This interactive installation appears as a mirror to the viewer. When they step on the pressure sensor, a microcontroller triggers LED lights to backlight the lightbox, revealing the image of Catherine Lique, a sex worker who was killed in 2003. The accompanying audio piece, a first person narrative, tells the story of the life and death of Ms. Lique. The audio, also triggered by the sensor, is programmed to play through Processing. The narrative was written by Catherine’s daughter, Stephanie.
Memorial for Catherine Lique is the first of a series to honor and remember sex workers who have been victims of violence. The first installation was completed on December 17th, 2009, coinciding with the International Day To End Violence Against Sex Workers.
About the Artist: Sarah Jenny is a New York-based multimedia and mixed media artist and masters candidate at New York University’s Tisch School of the Arts Interactive Telecommunications Program. For more information about the artist and project, please visit www.sarahjenny.org
This piece is in progress. It is an interactive installation which will also have an audio recording (narrative) triggered by the same sensor that triggers the lights. The first person narrative will reveal the life and death of Catherine, a sex worker murdered in 2003.
This series will be an ongoing memorial for sex workers who have been victims of violence.
The first draft will be completed on December 17th, 2009 to coincide with the International Day to End Violence Against Sex Workers.
I have made some progress on my final project. I was able to get three feet of LEDs (300 LEDs per 5 meter, if I understand correctly.) They are pretty bright white, stark even. I will be able to make a cut at any two inch point and rewire and solder to power and ground. The LED strips were pretty expensive at almost $20/foot. I purchased three feet. They had denser variations (600 LEDs +) but they were far more expensive and didn’t seem necessary to accomplish lighting a small box. Canal Lighting was my source and they were stellar but expensive.
I also went to Canal Plastic and purchased several sheets of 12″x12″ plastic in various forms. I purchased 2″x2″ samples first because they were only a dollar a piece. I purchased a two-way mirror at the suggestion of Chika, translucent white, and frosted clear plastics. I drew out my construction plans and dimensions based on the cost of the plastics since I wasn’t committed to my initial dimensions. Even with my adjustments to accommodate for costs, each box is going to cost about $200 to construct. Therefore, I will only be creating one box for this final.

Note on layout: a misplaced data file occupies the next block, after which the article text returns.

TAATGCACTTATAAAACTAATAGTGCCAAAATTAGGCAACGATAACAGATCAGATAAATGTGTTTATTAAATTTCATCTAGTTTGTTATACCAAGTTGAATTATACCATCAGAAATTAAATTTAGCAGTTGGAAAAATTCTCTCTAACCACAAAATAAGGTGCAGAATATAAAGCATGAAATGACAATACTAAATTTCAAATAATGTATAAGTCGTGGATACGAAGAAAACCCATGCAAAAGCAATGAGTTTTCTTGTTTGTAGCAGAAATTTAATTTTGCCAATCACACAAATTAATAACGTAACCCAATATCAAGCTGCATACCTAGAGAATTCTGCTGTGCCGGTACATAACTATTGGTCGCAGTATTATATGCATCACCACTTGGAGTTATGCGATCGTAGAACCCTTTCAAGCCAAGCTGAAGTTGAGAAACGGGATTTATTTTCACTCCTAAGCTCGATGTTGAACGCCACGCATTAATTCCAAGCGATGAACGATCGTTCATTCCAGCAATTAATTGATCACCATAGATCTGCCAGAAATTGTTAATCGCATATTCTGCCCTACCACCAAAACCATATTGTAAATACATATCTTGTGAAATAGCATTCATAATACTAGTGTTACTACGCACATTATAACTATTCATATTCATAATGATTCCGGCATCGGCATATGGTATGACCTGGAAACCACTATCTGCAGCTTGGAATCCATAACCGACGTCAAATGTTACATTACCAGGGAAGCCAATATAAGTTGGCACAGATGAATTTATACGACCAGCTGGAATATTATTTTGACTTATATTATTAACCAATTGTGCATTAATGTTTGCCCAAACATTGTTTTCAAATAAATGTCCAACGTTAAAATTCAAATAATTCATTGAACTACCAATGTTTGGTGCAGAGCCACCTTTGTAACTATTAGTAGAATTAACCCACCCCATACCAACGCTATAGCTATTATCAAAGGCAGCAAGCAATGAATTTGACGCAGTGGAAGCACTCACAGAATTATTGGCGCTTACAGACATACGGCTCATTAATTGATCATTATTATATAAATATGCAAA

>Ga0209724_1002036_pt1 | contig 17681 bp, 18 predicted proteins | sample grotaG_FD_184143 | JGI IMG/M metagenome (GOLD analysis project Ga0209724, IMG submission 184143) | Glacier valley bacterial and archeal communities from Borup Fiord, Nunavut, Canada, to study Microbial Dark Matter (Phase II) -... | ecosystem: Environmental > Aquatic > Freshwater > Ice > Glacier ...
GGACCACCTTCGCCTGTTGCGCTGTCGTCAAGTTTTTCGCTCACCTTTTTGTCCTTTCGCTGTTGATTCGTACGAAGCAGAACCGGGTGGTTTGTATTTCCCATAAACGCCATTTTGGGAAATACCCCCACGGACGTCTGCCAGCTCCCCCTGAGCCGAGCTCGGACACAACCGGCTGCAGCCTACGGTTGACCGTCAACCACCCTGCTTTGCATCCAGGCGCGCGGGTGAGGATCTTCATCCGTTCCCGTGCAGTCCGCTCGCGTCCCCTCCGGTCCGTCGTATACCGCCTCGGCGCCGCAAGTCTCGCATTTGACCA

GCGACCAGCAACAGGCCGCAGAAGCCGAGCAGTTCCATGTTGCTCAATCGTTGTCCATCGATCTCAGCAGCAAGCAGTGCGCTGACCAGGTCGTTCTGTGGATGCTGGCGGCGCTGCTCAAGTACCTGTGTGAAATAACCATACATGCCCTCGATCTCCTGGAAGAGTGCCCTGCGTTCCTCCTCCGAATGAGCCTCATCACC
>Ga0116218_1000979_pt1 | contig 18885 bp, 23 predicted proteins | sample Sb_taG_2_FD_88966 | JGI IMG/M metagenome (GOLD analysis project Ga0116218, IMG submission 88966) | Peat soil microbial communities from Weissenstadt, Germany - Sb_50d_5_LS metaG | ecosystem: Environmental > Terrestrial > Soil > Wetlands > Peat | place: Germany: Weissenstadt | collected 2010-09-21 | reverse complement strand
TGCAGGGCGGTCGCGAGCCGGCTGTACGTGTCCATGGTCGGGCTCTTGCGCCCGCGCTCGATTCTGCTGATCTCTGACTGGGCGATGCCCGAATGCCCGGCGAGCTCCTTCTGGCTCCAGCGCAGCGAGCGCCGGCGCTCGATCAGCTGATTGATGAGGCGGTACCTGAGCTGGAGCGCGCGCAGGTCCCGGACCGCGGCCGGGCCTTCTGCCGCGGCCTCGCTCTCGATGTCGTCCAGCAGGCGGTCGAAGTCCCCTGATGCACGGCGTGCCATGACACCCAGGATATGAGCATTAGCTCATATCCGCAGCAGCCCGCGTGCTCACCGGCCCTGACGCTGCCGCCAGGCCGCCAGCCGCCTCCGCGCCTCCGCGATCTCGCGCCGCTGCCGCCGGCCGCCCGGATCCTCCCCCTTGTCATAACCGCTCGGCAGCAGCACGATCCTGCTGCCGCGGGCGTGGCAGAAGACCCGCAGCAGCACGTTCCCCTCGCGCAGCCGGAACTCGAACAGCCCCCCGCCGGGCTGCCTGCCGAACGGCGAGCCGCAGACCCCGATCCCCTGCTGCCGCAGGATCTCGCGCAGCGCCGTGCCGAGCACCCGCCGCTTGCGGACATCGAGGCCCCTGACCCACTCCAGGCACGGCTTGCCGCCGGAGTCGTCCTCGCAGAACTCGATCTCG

I tested out an old blender marker which I am pretty sure still contains Xylene since I feel slightly stoned from inhaling the sweet fragrance. I also found an old carbon print from my Div III at Hampshire to test the marker with. Carbon prints and the sent of blender markers in the middle of the night give me tremendous nostalgia for my Div III (thesis). In any case, I tested the chemical on all three plastics. I was disappointed to find out that the mirror coating renders the blender marker ineffective in adhering inks to the surface of the plastic. It worked fairly well on the translucent white but seemed most effective on the frosted clear plastic which I accredit to the small ridges and dips in the surface. It gives the ink a place to sink in, so to speak.
So my new plan is to buy another sheet of the frosted plastic and chemically transfer the image there. and then adhere it behind the two way mirror. I tested it on the 2″x2″ pieces and it was visible but it will be hard to say how it will pan out with the LEDs. I have a lot of testing left to do in the next two week, not to mention both Arduino and Processing programming and the physical construction of the box.
I’ve had a difficult time finding a cohesive narrative for the story so I am playing around with more abstract imagery and reading a list of names of sex workers who died in the past year as the audio component. I could really use feedback on this change of plans, though.
I am also interested collecting images and stories of other sex worker victims of violent crime for this project.